for the saltwater of the open ocean. The theory is that
the open ocean contains fewer organisms, and the ones
that might get sucked into ballast tanks are saltwater
natives that would have trouble surviving in the Great
In 1993, the U.S. made the exchanges mandatory, but the
law contained a gaping loophole: As many as 80% of the
ships arriving from foreign ports are loaded with cargo
and don't carry ballast water. Those ships are exempt
from the exchange requirements. But those "empty"
ballast tanks can still carry sludge teaming with life,
along with residual pools of ballast water.
Those ships can unload their cargo at their first port
of call in the Great Lakes and then pick up ballast water
before steaming to another Great Lakes port. That water
mixes with the ballast sludge, and foreign species can
then escape when that water gets dumped in exchange for
a new load of cargo.
Of the four efforts under way to protect the lakes, some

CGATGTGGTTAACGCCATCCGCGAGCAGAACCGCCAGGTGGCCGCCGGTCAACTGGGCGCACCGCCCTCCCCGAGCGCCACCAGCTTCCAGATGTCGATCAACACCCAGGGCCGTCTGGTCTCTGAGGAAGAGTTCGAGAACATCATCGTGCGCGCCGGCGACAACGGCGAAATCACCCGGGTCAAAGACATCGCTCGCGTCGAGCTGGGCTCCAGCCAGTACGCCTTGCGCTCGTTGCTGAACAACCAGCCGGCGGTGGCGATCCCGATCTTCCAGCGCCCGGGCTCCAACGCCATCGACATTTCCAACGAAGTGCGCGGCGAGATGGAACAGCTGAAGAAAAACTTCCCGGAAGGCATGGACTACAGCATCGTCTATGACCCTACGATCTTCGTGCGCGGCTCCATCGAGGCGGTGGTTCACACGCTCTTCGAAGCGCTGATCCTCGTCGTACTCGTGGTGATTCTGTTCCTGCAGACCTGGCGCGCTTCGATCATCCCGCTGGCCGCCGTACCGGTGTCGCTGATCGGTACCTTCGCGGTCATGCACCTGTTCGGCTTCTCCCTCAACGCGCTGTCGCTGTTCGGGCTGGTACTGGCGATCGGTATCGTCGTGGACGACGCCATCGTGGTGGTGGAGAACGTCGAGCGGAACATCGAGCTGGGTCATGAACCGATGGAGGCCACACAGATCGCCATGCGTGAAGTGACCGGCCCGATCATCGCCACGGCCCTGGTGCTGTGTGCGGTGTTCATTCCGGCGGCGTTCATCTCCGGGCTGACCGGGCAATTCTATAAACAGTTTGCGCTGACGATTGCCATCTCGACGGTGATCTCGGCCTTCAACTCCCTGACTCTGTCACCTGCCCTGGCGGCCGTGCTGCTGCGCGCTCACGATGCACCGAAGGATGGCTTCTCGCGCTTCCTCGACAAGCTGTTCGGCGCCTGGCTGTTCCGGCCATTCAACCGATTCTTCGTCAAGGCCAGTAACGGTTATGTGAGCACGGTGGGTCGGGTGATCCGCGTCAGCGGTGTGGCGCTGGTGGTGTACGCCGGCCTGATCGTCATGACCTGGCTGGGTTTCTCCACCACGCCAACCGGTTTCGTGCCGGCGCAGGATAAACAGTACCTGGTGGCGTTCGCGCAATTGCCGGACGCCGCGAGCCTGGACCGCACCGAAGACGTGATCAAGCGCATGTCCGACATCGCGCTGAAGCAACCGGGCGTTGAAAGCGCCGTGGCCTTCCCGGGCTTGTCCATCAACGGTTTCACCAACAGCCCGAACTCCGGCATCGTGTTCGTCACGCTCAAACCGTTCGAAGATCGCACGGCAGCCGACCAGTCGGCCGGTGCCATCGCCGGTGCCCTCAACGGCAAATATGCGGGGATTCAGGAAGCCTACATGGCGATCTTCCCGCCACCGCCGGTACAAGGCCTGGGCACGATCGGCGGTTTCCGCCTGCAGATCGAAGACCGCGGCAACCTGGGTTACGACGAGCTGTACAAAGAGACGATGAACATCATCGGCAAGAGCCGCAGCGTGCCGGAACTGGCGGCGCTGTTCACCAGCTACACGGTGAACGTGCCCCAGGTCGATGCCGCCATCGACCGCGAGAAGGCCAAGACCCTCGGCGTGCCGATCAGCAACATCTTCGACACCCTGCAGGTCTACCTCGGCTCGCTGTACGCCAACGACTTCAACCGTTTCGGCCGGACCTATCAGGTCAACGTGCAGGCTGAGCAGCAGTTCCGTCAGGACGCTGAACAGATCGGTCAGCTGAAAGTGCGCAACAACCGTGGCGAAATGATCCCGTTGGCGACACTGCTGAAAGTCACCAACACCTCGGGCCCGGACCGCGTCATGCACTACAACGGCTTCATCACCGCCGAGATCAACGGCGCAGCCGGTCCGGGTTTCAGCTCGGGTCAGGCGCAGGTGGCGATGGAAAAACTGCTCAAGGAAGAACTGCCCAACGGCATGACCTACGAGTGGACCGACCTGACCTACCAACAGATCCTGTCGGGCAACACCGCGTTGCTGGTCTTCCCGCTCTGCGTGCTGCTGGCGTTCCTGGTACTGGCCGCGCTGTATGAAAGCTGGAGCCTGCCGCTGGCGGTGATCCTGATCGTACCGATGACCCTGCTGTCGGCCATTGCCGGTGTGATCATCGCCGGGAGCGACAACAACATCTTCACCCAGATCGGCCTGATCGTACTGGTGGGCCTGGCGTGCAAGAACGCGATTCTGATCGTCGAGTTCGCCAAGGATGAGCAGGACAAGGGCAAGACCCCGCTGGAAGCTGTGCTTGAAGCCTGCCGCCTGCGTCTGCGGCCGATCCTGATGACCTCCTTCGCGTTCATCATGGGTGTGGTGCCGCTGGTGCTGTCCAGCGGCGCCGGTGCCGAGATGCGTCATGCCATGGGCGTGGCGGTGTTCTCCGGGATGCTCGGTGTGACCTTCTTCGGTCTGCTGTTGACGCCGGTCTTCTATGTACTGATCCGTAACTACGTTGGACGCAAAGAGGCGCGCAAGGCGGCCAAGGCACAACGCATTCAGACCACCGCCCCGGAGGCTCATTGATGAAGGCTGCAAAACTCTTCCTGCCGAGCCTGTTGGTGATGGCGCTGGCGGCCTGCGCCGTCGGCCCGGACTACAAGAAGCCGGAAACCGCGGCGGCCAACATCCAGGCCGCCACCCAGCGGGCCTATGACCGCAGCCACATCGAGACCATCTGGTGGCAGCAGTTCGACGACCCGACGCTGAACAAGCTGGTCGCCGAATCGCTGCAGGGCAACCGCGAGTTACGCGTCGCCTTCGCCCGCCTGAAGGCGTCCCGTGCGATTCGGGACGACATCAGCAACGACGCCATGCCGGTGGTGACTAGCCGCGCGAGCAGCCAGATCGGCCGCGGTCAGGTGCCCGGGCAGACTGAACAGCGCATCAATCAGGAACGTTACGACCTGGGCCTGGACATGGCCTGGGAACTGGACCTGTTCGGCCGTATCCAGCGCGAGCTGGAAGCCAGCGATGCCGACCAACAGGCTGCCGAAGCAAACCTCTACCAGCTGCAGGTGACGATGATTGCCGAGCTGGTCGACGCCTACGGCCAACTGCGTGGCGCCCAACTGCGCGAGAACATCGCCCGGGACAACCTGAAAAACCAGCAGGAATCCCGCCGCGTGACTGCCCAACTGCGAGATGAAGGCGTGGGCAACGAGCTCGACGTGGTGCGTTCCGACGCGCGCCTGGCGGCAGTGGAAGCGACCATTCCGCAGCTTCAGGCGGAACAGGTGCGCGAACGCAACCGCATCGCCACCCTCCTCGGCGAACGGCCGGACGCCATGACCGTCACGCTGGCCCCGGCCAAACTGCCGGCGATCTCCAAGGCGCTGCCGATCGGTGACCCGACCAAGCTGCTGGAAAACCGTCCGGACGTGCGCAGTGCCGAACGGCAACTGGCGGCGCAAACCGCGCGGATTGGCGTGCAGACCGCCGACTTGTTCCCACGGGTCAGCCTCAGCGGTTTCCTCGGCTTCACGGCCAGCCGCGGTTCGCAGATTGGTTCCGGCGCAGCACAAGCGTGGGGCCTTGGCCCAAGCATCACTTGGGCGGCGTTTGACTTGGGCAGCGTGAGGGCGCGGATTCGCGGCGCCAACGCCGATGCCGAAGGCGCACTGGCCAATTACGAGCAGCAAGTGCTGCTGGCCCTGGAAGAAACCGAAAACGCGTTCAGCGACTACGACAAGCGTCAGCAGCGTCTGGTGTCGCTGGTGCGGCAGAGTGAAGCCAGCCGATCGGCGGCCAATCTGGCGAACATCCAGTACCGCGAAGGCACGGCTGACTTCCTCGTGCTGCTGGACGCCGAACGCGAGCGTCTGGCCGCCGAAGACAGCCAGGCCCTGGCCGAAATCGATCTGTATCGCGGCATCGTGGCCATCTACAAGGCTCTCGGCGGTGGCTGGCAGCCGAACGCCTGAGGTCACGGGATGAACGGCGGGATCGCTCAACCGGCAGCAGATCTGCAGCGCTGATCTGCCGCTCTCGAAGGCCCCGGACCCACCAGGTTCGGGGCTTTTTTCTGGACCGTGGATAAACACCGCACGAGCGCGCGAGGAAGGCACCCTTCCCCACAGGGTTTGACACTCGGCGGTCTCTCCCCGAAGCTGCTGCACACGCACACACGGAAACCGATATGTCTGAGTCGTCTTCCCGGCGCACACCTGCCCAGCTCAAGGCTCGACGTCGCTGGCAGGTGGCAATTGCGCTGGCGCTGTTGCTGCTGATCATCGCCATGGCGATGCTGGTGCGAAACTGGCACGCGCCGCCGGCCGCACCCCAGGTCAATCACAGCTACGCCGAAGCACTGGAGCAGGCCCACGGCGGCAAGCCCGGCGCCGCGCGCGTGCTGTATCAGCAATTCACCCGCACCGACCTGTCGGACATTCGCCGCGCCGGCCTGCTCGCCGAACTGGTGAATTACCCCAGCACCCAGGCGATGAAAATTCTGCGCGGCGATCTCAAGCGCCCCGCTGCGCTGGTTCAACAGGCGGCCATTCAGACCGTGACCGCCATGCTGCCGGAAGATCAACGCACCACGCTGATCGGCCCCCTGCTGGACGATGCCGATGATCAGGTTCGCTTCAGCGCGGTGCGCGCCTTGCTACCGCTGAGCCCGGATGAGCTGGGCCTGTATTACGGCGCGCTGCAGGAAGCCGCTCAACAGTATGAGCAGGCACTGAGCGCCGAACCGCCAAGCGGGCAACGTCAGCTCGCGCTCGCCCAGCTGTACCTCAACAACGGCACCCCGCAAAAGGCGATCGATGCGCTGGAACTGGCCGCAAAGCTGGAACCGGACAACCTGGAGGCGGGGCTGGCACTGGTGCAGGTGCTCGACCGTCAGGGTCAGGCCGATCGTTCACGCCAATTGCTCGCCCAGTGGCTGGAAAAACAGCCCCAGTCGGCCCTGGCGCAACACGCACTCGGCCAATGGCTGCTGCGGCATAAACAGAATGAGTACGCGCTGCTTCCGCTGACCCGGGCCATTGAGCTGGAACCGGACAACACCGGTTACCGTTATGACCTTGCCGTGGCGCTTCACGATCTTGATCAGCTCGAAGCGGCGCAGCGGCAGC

conservationists say they would prefer the federal legislation
path, given the EPA and Coast Guard's history of moving
slowly, and the fact that a hodgepodge of state laws could
prove tricky, both to enforce and for the ships trying
to do business in the multi-jurisdictional waters.
"The bottom line is that we want all these efforts
to move forward, because one of them is going to work,"
Nalbone said. "Everyone wants the federal legislation
and federal leadership, but I think there is some doubt
that we'll get it soon enough."
The shippers, meanwhile, acknowledge that there is a
problem, but contend it is not one that is easily solved.
Helen Brohl, executive director of the U.S. Great Lakes
Shipping Association, said the problem is finding a cost-effective
technology that can kill ballast dwellers but not create
other pollution problems for the lakes.
She also thinks the Coast Guard is the best agency to
handle ballast regulations.
"Because the Coast Guard deals with vessels - vessel
arrival, vessel reporting, vessel inspection - it doesn't
make a lot of sense for the EPA to get into that business,"
Brohl said another challenge is devising standards and
technology that can allow ballast water to be analyzed
and certified as "clean," something that is
being worked on now.
"People like to simplify the issue," Brohl
said. "To say that the federal government has been
dragging their feet is just so wrong."